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Attorney General William Tong


Attorney General Tong Urges Action to Protect Borrowers as Student Loan Payments Resume

(Hartford, CT) – Attorney General William Tong today joined a coalition of 19 attorneys general calling for stronger measures to protect borrowers as student loan payments resume on the precipice of a looming government shutdown. Over 40 million borrowers are set to resume making payments in October following a three-and-a-half-year pandemic payment pause. In that time, a majority of loans were transferred to new servicers. Congress passed a law in June barring further extensions of the payment pause.

“Mere days away from a looming government shutdown, student loan payments are set to resume for tens of millions of borrowers nationwide. The federal government is simply not prepared to handle the deluge of need as servicing systems restart after more than three years on pause. Congressional Republicans worsened this problem by leading the charge to block any further pause in payments, but there is more the Biden Administration can and must do to help families in this uniquely complicated and challenging moment,” said Attorney General Tong.

Although the Biden Administration has taken significant steps to transform the broken federal student loan repayment system, including creating SAVE—the new, more affordable income-driven repayment (IDR) plan—and restoring borrowers’ credit toward the Public Service Loan Forgiveness Program, the coalition of attorneys general cautions that current circumstances are likely to create serious and widespread loan servicing problems, especially as the U.S. Department of Education itself appears to lack capacity to assist borrowers, oversee servicers, and enforce borrower protections during the return to repayment.

As repayment begins, tens of millions of borrowers will simultaneously be required to navigate a complex system, many for the first time, with new servicers that have little to no experience with such volumes and do not appear to be sufficiently staffed to respond to them. Additionally, some servicers appear to be struggling to operationalize implementation of the new SAVE plan. For example, earlier this month, MOHELA, the servicer that manages all accounts on track for Public Service Loan Forgiveness, had to re-issue payment notices for borrowers in SAVE. This became necessary because MOHELA’s original notices, issued in August 2023, listed a higher monthly payment than allowable under the SAVE guidelines that took effect in July 2023.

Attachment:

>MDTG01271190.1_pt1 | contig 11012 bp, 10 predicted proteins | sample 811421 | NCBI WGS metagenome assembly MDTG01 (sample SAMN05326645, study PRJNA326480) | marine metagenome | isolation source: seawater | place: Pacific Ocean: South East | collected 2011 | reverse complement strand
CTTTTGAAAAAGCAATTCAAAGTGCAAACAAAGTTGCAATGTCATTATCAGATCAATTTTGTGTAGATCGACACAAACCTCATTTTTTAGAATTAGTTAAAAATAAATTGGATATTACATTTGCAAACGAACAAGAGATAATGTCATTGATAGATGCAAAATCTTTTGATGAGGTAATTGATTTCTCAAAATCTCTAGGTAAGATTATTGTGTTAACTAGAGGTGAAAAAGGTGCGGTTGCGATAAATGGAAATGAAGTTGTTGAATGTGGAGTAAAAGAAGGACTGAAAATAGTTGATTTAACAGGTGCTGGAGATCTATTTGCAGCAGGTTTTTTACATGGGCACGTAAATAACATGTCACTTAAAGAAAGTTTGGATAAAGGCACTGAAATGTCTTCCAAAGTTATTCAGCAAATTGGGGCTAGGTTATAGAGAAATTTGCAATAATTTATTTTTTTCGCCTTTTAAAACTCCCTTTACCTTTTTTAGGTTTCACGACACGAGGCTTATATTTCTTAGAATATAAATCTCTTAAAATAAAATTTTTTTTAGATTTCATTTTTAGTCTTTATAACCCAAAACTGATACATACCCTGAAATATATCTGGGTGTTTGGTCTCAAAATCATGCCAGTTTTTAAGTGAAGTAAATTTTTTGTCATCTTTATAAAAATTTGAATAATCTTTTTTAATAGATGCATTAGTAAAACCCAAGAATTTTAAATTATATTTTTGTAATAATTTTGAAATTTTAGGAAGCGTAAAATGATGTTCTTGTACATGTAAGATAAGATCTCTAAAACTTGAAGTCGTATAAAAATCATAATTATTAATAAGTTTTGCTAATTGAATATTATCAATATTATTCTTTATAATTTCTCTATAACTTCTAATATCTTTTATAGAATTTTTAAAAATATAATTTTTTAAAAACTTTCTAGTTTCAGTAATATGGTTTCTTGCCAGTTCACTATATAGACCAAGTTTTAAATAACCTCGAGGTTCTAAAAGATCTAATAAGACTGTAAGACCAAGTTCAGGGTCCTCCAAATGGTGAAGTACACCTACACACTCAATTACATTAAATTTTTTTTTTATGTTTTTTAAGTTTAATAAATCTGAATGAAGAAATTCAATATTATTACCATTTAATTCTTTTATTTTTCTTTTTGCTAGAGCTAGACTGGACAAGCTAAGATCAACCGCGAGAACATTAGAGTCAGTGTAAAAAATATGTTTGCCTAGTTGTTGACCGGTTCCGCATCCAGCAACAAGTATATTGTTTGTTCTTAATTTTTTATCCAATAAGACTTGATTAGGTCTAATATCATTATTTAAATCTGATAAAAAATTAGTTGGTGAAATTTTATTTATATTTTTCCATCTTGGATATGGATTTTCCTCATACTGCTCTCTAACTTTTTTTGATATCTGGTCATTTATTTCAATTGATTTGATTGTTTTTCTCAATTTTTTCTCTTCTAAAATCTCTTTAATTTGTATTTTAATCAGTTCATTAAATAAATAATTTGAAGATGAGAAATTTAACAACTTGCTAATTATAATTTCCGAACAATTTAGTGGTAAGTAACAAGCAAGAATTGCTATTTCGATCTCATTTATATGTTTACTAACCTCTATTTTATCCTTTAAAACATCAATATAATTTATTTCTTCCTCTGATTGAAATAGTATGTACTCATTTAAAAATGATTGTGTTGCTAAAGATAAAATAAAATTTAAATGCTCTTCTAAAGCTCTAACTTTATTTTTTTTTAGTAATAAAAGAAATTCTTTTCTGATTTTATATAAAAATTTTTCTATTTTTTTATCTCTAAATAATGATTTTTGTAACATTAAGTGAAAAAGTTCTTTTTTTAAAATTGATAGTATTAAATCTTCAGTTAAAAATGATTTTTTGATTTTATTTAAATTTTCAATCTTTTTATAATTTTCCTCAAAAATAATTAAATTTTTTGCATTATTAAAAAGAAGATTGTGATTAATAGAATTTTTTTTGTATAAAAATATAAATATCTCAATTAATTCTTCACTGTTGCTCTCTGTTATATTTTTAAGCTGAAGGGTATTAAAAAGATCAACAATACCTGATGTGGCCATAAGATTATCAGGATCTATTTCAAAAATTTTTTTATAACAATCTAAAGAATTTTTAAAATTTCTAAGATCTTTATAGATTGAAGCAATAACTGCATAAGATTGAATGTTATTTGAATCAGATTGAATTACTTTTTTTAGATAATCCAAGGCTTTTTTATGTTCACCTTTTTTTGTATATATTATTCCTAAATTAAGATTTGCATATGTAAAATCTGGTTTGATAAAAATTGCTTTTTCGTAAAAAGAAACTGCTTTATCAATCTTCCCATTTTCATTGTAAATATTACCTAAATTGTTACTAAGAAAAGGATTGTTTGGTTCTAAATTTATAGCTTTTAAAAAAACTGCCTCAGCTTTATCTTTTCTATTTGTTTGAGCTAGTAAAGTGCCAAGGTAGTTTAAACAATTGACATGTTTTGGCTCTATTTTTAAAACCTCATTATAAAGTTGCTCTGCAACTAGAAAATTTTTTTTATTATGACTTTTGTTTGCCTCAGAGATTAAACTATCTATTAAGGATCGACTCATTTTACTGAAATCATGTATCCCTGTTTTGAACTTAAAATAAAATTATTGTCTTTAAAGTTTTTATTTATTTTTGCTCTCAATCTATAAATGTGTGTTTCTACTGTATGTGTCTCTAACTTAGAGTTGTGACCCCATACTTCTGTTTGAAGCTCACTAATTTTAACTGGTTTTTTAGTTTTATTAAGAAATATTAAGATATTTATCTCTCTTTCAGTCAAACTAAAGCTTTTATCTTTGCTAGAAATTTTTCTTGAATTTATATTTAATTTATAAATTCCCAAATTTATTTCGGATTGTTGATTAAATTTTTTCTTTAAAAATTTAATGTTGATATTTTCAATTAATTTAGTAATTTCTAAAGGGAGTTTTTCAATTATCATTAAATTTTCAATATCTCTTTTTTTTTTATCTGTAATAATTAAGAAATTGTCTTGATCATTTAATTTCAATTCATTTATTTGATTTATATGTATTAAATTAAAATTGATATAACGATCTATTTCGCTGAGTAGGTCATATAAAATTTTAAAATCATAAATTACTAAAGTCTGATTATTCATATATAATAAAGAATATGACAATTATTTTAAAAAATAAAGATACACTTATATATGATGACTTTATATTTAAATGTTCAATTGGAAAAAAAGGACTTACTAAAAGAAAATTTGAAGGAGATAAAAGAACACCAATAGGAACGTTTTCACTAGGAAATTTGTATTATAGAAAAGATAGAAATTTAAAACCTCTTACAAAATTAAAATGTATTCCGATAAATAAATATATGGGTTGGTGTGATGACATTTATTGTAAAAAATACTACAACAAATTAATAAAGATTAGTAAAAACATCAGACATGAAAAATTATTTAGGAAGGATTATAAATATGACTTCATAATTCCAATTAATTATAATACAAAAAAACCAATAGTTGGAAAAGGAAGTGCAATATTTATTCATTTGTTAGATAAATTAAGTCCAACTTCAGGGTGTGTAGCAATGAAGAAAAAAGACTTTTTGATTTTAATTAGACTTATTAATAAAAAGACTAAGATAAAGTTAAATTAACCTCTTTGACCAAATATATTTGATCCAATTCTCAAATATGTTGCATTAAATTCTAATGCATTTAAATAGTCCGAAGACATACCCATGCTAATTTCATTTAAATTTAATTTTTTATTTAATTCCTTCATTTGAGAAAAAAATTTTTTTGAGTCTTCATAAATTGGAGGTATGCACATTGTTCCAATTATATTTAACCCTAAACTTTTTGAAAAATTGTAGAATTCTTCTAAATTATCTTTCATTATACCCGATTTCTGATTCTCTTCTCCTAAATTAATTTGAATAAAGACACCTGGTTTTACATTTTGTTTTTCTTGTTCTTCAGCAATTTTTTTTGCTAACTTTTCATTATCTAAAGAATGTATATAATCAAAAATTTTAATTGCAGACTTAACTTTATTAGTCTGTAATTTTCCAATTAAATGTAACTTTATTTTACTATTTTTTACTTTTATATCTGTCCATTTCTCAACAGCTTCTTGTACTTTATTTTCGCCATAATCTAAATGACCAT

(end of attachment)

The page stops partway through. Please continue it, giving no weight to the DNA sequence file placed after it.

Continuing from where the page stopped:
Moreover, the transfer of nearly 30 million borrower accounts to new servicers during the pandemic has created the potential for significant and widespread account and servicing errors, including billing problems, inaccurate account information, and placement in incorrect repayment plans. The coalition’s letter reports that borrowers are already filing complaints concerning lack of timely resolution to such errors, extraordinary call wait times—including hold times in excess of 400 minutes—and delays in receiving assistance from servicers. The letter notes that even some state agencies are having trouble obtaining timely servicer responses through government complaint escalation channels.

The return to repayment coincides with the potential shutdown of the federal government if Congress fails to pass legislation to fund operations by September 30, potentially exacerbating a lack of borrower support and servicer oversight as the return to repayment begins.

In their letter, the states also express concern that many of the reported account issues are affecting low-income borrowers. The states go on to explain that although the Administration has opened potential additional avenues toward debt relief, these avenues are of limited use in resolving return to repayment problems and do not address the problem of interest accrual.

While the states appreciate the steps the Administration has taken to protect borrowers who miss monthly payments in the first twelve months of repayment from credit harm and default, they believe further action can and should be taken. Specifically, the coalition urges the Biden Administration to do more to mitigate harm to borrowers, including instructing its servicers to liberally place borrowers affected by servicing errors, or who are unable to obtain affordable monthly payments consistent with the Department’s guidelines, into forbearance. The letter asks that the same forbearance be applied for groups of borrowers who are awaiting loan forgiveness.

Attorney General Tong was joined by the attorneys general of Arizona, California, Colorado, Delaware, Hawaii, Illinois, Maryland, Massachusetts, Michigan, Minnesota, Nevada, New York, Oregon, Pennsylvania, Vermont, Washington, Wisconsin, and the District of Columbia.

Click here to read the letter in full.

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